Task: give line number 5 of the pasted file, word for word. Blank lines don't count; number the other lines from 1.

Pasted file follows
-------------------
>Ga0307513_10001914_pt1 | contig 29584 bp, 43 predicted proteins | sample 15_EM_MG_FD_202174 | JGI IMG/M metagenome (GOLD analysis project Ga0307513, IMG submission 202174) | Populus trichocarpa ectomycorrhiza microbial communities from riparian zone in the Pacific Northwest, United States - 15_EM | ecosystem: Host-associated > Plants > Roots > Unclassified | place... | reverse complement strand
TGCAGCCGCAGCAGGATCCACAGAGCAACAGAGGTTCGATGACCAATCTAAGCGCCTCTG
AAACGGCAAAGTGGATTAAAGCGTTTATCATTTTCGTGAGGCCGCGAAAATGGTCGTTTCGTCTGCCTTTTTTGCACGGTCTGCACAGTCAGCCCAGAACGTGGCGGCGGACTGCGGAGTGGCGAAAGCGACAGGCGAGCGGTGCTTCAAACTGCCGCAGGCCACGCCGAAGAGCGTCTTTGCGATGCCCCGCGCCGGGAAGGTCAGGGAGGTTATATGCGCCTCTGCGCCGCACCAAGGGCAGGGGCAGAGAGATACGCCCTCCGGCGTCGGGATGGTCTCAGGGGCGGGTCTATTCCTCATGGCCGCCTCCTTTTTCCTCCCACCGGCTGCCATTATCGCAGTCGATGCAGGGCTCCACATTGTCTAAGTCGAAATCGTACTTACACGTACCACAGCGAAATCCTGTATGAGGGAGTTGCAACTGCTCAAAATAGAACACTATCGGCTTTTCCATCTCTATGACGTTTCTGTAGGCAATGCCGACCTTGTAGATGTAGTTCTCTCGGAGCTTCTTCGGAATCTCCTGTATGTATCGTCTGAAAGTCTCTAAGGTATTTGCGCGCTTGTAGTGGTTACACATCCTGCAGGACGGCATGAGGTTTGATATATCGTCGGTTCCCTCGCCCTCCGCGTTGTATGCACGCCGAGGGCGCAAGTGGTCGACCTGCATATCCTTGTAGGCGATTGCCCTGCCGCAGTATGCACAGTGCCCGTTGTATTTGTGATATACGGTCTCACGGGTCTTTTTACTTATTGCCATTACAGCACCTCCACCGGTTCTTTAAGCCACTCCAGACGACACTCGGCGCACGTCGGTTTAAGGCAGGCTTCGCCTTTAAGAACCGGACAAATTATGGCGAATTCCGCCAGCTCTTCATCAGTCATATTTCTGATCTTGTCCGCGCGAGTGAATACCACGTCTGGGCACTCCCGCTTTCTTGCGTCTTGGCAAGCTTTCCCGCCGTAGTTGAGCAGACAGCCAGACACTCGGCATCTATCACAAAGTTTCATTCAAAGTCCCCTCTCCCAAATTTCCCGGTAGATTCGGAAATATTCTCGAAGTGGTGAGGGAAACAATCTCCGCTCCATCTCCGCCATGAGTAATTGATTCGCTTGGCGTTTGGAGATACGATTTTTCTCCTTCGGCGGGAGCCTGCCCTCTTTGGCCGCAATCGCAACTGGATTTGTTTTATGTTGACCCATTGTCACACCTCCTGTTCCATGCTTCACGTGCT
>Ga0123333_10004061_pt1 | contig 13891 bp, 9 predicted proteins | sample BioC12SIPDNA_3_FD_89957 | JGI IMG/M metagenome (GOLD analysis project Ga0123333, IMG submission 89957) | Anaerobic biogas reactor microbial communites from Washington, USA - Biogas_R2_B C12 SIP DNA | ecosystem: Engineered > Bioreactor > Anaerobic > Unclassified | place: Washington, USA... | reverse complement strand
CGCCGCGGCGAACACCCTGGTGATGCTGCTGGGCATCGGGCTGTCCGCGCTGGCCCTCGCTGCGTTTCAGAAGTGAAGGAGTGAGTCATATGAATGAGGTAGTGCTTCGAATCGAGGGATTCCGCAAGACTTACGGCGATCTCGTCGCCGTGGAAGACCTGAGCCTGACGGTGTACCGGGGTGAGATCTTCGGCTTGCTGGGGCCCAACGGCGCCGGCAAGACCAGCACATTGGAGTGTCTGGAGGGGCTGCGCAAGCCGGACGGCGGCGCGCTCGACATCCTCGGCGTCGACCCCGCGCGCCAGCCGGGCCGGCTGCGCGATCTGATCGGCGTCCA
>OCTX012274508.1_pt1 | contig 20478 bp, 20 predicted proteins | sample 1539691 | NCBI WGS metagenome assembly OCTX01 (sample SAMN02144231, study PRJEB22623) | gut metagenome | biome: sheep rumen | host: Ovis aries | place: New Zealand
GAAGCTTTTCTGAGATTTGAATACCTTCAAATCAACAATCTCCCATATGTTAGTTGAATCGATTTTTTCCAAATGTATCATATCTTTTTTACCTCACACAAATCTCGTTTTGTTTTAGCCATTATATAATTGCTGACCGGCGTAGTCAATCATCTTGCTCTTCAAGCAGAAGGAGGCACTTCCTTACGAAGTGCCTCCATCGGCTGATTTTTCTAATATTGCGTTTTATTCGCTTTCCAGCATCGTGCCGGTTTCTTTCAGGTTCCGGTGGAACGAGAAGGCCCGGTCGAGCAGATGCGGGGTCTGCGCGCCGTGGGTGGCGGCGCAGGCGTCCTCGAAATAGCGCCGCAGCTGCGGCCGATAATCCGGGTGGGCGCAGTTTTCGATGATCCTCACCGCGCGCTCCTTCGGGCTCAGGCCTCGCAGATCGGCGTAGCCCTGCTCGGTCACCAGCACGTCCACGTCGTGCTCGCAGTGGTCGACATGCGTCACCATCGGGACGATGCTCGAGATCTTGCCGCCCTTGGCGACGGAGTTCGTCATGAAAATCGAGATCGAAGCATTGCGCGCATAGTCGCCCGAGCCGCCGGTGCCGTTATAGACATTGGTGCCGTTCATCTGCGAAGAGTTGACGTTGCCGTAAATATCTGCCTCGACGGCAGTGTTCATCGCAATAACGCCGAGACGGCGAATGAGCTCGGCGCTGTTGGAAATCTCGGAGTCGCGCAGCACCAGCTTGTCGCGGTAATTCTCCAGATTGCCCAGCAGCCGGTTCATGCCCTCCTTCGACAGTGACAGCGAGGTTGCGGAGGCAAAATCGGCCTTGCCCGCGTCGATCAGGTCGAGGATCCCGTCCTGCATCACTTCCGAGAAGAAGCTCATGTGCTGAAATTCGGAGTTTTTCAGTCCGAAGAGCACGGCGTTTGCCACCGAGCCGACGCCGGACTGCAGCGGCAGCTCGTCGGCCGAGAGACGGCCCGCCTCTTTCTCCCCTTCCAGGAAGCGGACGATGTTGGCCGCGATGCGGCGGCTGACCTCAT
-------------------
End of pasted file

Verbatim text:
CGCCGCGGCGAACACCCTGGTGATGCTGCTGGGCATCGGGCTGTCCGCGCTGGCCCTCGCTGCGTTTCAGAAGTGAAGGAGTGAGTCATATGAATGAGGTAGTGCTTCGAATCGAGGGATTCCGCAAGACTTACGGCGATCTCGTCGCCGTGGAAGACCTGAGCCTGACGGTGTACCGGGGTGAGATCTTCGGCTTGCTGGGGCCCAACGGCGCCGGCAAGACCAGCACATTGGAGTGTCTGGAGGGGCTGCGCAAGCCGGACGGCGGCGCGCTCGACATCCTCGGCGTCGACCCCGCGCGCCAGCCGGGCCGGCTGCGCGATCTGATCGGCGTCCA